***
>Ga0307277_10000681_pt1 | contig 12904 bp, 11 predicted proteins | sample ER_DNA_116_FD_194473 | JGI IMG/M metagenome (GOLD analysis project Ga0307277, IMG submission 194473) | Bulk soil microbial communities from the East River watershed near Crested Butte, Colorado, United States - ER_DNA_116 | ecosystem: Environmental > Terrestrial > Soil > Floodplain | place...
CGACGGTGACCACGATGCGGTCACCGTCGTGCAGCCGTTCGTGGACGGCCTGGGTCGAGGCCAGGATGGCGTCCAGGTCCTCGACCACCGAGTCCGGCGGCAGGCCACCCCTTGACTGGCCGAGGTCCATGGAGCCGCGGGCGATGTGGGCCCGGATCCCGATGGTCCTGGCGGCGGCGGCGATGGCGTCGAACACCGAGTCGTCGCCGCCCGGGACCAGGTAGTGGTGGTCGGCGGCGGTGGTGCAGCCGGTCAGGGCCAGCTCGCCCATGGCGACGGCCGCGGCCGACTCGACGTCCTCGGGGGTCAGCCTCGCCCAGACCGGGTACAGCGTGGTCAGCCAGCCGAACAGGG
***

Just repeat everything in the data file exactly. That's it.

>Ga0307277_10000681_pt1 | contig 12904 bp, 11 predicted proteins | sample ER_DNA_116_FD_194473 | JGI IMG/M metagenome (GOLD analysis project Ga0307277, IMG submission 194473) | Bulk soil microbial communities from the East River watershed near Crested Butte, Colorado, United States - ER_DNA_116 | ecosystem: Environmental > Terrestrial > Soil > Floodplain | place...
CGACGGTGACCACGATGCGGTCACCGTCGTGCAGCCGTTCGTGGACGGCCTGGGTCGAGGCCAGGATGGCGTCCAGGTCCTCGACCACCGAGTCCGGCGGCAGGCCACCCCTTGACTGGCCGAGGTCCATGGAGCCGCGGGCGATGTGGGCCCGGATCCCGATGGTCCTGGCGGCGGCGGCGATGGCGTCGAACACCGAGTCGTCGCCGCCCGGGACCAGGTAGTGGTGGTCGGCGGCGGTGGTGCAGCCGGTCAGGGCCAGCTCGCCCATGGCGACGGCCGCGGCCGACTCGACGTCCTCGGGGGTCAGCCTCGCCCAGACCGGGTACAGCGTGGTCAGCCAGCCGAACAGGG